Quality Assurance and Performance Improvement, or QAPI, has been around for ages. 

I know, this term can make an operator roll their eyes as they begrudgingly add yet another month’s meeting roster to the survey-ready binder in chronological order. Historically, QAPI meetings are attended by those required by regulation, are scheduled last minute and consist of reading off the last Quality Measures from CASPER data as they relate to national averages. 

This robotic reactionary approach can be costly, never-ending and can have more negative impacts on the staffing crisis due to burnout. 

After orchestrating thousands of QAPI meetings over 20-plus years in long-term care, I want to share how you can rework an old process into a much more effective, modern technique called “Comprehensive QAPI” or “CQAPI.”

It is easier than ever to leverage virtual tools to include professionals or advocates remotely to broaden the scope of analysis and problem solving. Leaders should consider innovators, healthcare professionals, product vendors, consultants, specialists, researchers, licensed professionals, gerontologists and/or older adults and even their caregivers themselves. Find ways to network virtually and link up with like-minded individuals. Use innovation labs, social media, associations and/or disease specific organizations to connect. 

A best practice for leaders is to find the underlying issues that have the biggest impact on several Quality Measures to prioritize. As an example, I recently had the pleasure of being introduced to a start-up in the process of developing a revolutionary new product aimed at tackling incontinence care.

Their incontinence products and support platform will be a game changer for the long-term care industry and older adults everywhere. They could be easily implemented to assist operators with improving care, fostering resident dignity, reducing cost, lowering caregiver burden, defragmenting documentation, providing accountability, decreasing falls, improving wounds, avoiding psychotropic medications, preventing hospital transfers and lowering infection rates.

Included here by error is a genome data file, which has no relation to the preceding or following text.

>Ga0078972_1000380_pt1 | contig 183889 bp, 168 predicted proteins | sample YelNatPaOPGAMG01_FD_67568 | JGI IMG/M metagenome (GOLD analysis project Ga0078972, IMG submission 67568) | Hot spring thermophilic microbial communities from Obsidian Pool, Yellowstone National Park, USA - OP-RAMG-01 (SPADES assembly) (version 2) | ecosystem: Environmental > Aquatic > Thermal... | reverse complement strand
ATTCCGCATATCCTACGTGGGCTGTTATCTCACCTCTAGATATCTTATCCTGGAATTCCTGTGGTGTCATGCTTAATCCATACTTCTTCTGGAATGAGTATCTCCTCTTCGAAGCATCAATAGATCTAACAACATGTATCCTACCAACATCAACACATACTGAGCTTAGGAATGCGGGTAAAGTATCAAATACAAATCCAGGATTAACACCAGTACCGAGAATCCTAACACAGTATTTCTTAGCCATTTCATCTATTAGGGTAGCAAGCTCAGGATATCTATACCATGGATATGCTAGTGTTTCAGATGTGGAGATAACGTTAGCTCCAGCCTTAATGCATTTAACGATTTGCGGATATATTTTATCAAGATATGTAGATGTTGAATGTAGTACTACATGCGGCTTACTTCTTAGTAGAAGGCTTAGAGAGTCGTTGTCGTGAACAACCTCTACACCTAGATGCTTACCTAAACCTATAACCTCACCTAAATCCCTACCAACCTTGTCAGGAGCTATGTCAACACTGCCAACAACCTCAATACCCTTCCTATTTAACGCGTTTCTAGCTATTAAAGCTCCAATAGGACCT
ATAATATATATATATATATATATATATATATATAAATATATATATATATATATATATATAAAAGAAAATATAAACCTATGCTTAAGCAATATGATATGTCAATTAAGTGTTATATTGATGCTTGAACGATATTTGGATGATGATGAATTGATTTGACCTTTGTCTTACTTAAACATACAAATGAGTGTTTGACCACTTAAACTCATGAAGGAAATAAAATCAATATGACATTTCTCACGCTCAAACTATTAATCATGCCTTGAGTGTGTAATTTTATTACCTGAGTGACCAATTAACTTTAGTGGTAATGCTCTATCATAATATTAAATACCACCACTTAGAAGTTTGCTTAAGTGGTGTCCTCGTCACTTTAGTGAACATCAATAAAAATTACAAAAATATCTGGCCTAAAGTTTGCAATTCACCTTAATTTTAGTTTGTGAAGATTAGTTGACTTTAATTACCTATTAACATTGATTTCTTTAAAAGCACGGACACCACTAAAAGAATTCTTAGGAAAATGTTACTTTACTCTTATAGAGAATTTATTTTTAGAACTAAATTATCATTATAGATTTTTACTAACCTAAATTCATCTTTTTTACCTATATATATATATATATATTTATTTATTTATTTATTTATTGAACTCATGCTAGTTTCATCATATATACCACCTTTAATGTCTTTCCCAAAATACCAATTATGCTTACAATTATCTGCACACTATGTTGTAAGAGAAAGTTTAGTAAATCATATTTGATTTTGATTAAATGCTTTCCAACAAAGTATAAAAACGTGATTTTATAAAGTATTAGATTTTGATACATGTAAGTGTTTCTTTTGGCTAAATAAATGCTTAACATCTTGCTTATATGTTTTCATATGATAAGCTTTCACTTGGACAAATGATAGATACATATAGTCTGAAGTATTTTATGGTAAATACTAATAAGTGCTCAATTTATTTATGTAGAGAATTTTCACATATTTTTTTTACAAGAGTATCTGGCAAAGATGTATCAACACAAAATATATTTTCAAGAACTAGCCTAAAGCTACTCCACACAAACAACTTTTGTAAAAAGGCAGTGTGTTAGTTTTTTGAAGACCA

It is fascinating to dive deep into just how many CMS Quality Measures and operational processes incontinence care alone can affect directly. It plagues more than 50% of all nursing home residents. But as highlighted in last month’s McKnights article on CNA turnover, a recent study also found that incontinence management accounts for 56% of each aide’s shift in nursing home care. 

Improving the management system for incontinence starting from the date of the resident’s admission has been proven to significantly impact the rate at which aides turn over. The benefits don’t stop there. If incontinence is managed well, it has an opportunity to positively impact the CMS Five-Star Rating system by 57%. Surprisingly, little attention has been made on this particular issue to date.

The most commonly used method for incontinence management is performing incontinence checks every two hours per standards of practice and documenting in communication tools varied by facility. Currently, a high margin of human error, an overburdened staff and inconsistent documentation exists in this method, therefore, leading to a multitude of challenges and hidden reasons for QMs to creep up.

These challenges can be mitigated by the CQAPI process determining root cause analysis of incontinence management and applying aggressive interdisciplinary action plans in place starting at the time of the resident’s admission to the facility. My favorite method for root-cause analysis is the Five Whys system, which helps bring to light the actual root cause for a negative outcome.

Once the team has arrived at the root cause, the team can approach the action plans from diverse perspectives derived from a multitude of expertise with their new, modern CQAPI team to problem solve. As operators navigate this challenging climate, a Comprehensive Quality Assurance and Performance Improvement process can assist with removing layers upon layers of negative outcomes overshadowing basic care practices, products and/or services resulting in such outcomes.

Amy Chidester, LNHA, is a certified gerontologist and caregiver advocate, a preceptor in skilled nursing and assisted living and provides consulting services to caregivers, operators, innovative Agetech start-ups, and educational institutions.